The board of Carrefour on Sunday approved the appointment of retail veteran Georges Plassat at the helm of the world's second-largest retailer following months of turmoil, a source close to the matter told Reuters.

Board members took the decision at a meeting on Sunday evening, the source said, but gave no further details.

Plassat, 62, head of private-equity backed retailer Vivarte, replaces Lars Olofsson, who had been living on borrowed time after a string of profit warnings that hammered Carrefour shares down 43 percent over the past year.

Carrefour declined to comment.

Sources close to the matter told Reuters last week that Plassat was close to finalising talks to take the helm of Carrefour.

Olofsson, a former marketing executive from Swiss food giant Nestle , joined Carrefour 3 years ago with the mission to fix the group's struggling hypermarket business and halt market share loss in the group's core French market.

His tenure as chief executive has been marred by a procession of poor trading results, management defections and strategic U-turns, including a failed merger in Brazil, as well as doubts over his flagship plan to revive Carrefour's ailing hypermarkets.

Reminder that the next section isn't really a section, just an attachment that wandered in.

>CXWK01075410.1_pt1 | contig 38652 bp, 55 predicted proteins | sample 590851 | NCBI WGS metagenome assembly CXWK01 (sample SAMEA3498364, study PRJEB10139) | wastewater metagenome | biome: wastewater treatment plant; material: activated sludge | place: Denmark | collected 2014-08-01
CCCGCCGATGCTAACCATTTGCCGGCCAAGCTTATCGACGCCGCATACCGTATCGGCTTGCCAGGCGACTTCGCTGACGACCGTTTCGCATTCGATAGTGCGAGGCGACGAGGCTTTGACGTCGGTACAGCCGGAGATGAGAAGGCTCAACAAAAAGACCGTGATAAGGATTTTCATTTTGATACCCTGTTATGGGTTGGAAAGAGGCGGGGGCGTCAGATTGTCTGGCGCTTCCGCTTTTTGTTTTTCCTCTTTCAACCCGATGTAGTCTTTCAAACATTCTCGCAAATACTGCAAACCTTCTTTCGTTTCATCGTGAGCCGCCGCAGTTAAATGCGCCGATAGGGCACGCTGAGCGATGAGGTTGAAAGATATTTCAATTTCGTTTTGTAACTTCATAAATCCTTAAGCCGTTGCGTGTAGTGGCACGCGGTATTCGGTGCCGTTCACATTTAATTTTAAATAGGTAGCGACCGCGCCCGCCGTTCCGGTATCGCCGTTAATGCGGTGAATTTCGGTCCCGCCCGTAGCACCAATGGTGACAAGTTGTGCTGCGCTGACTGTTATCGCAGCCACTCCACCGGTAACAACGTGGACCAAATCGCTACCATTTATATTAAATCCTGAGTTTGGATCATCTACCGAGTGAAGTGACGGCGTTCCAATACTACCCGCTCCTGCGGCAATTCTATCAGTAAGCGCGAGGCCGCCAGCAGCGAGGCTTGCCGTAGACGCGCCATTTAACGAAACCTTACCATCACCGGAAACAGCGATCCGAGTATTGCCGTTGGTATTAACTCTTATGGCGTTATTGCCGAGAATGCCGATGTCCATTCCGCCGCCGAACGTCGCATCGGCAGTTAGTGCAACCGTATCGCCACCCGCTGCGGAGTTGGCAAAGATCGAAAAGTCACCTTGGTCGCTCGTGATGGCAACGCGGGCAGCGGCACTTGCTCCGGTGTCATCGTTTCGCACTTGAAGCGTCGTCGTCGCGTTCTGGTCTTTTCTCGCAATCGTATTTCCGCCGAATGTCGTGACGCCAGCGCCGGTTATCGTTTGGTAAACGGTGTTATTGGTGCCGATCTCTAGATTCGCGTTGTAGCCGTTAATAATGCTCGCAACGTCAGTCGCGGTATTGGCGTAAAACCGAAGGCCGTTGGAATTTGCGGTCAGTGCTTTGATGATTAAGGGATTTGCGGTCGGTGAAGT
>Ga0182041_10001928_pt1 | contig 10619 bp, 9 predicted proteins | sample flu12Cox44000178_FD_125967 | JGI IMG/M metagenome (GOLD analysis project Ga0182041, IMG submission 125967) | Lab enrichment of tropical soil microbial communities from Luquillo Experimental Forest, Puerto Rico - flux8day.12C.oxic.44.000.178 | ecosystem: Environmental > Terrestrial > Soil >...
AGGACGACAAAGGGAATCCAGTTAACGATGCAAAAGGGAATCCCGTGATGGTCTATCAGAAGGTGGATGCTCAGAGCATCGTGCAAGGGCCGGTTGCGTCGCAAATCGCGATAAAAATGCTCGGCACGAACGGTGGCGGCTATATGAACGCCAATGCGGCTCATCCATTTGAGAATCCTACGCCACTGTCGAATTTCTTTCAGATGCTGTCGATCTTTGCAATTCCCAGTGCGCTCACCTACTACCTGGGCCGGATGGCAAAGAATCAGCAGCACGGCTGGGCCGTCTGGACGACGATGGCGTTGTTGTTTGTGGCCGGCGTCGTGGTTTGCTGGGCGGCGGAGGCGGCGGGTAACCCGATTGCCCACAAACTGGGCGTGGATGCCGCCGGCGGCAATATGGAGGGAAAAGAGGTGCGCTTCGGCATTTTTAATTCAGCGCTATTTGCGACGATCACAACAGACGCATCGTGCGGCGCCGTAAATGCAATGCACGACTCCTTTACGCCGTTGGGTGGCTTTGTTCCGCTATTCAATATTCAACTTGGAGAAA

The appointment of Plassat should be viewed as a big win for Carrefour. He is a well-seasoned retail executive with the non-food experience that Carrefour so vitally needs to turn around its hypermarket division, said Natalie Berg, director of global research at Planet Retail.

Plassat spent 14 years at French retailer Casino and two years at Carrefour Spain before heading in 2000 to Vivarte, of which he is also a shareholder.

Speculation that Plassat's arrival at Carrefour was imminent lifted the stock by 8 percent on January 26.

The choice of Plassat, a strong-willed Frenchman with a solid track record for restructuring companies, reflects a push for a turnaround by Carrefour's top shareholders, Blue Capital, an alliance of U.S. private equity fund Colony Capital and Bernard Arnault, France's richest man.

The duo, which bought its Carrefour shares at over 40 euros, together owns 16 percent of the capital of Carrefour and sits on hefty paper losses fom their 2007 investment.

Today, Carrefour shares are down 24 percent since Olofsson took over in January 2009.

(Reporting by Pascale Denis, Dominique Vidalon)